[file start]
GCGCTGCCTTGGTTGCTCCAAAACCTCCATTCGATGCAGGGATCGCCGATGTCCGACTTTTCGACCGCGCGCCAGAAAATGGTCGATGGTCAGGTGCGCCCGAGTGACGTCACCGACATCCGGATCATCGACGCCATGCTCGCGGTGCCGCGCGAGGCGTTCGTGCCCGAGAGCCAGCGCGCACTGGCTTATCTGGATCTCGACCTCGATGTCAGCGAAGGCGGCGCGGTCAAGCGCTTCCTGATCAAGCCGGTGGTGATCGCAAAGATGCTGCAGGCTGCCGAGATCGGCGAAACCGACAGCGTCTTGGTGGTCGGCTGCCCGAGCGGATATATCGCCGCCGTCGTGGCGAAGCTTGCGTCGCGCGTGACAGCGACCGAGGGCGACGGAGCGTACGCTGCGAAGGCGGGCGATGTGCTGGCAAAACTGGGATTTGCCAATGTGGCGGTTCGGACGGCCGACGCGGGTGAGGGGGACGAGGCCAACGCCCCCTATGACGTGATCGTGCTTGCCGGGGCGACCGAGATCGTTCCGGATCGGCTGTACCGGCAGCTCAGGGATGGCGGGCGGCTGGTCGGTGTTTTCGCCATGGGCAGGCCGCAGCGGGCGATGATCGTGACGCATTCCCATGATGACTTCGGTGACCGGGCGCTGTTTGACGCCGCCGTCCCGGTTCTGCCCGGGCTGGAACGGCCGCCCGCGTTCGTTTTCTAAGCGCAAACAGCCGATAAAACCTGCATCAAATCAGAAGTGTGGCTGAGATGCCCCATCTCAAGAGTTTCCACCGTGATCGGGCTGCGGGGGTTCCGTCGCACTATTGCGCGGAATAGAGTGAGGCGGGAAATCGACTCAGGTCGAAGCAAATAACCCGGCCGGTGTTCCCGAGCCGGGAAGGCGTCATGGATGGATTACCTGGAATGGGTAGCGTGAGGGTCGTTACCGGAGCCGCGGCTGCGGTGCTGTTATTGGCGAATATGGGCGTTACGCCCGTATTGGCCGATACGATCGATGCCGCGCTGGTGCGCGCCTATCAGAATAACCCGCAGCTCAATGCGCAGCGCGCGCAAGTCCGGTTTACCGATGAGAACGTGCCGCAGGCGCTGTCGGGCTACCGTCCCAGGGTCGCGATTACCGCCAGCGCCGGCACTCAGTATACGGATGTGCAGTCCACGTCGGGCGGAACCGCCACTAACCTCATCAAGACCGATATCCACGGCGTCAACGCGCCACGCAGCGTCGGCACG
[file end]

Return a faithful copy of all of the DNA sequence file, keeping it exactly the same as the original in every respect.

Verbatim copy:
GCGCTGCCTTGGTTGCTCCAAAACCTCCATTCGATGCAGGGATCGCCGATGTCCGACTTTTCGACCGCGCGCCAGAAAATGGTCGATGGTCAGGTGCGCCCGAGTGACGTCACCGACATCCGGATCATCGACGCCATGCTCGCGGTGCCGCGCGAGGCGTTCGTGCCCGAGAGCCAGCGCGCACTGGCTTATCTGGATCTCGACCTCGATGTCAGCGAAGGCGGCGCGGTCAAGCGCTTCCTGATCAAGCCGGTGGTGATCGCAAAGATGCTGCAGGCTGCCGAGATCGGCGAAACCGACAGCGTCTTGGTGGTCGGCTGCCCGAGCGGATATATCGCCGCCGTCGTGGCGAAGCTTGCGTCGCGCGTGACAGCGACCGAGGGCGACGGAGCGTACGCTGCGAAGGCGGGCGATGTGCTGGCAAAACTGGGATTTGCCAATGTGGCGGTTCGGACGGCCGACGCGGGTGAGGGGGACGAGGCCAACGCCCCCTATGACGTGATCGTGCTTGCCGGGGCGACCGAGATCGTTCCGGATCGGCTGTACCGGCAGCTCAGGGATGGCGGGCGGCTGGTCGGTGTTTTCGCCATGGGCAGGCCGCAGCGGGCGATGATCGTGACGCATTCCCATGATGACTTCGGTGACCGGGCGCTGTTTGACGCCGCCGTCCCGGTTCTGCCCGGGCTGGAACGGCCGCCCGCGTTCGTTTTCTAAGCGCAAACAGCCGATAAAACCTGCATCAAATCAGAAGTGTGGCTGAGATGCCCCATCTCAAGAGTTTCCACCGTGATCGGGCTGCGGGGGTTCCGTCGCACTATTGCGCGGAATAGAGTGAGGCGGGAAATCGACTCAGGTCGAAGCAAATAACCCGGCCGGTGTTCCCGAGCCGGGAAGGCGTCATGGATGGATTACCTGGAATGGGTAGCGTGAGGGTCGTTACCGGAGCCGCGGCTGCGGTGCTGTTATTGGCGAATATGGGCGTTACGCCCGTATTGGCCGATACGATCGATGCCGCGCTGGTGCGCGCCTATCAGAATAACCCGCAGCTCAATGCGCAGCGCGCGCAAGTCCGGTTTACCGATGAGAACGTGCCGCAGGCGCTGTCGGGCTACCGTCCCAGGGTCGCGATTACCGCCAGCGCCGGCACTCAGTATACGGATGTGCAGTCCACGTCGGGCGGAACCGCCACTAACCTCATCAAGACCGATATCCACGGCGTCAACGCGCCACGCAGCGTCGGCACG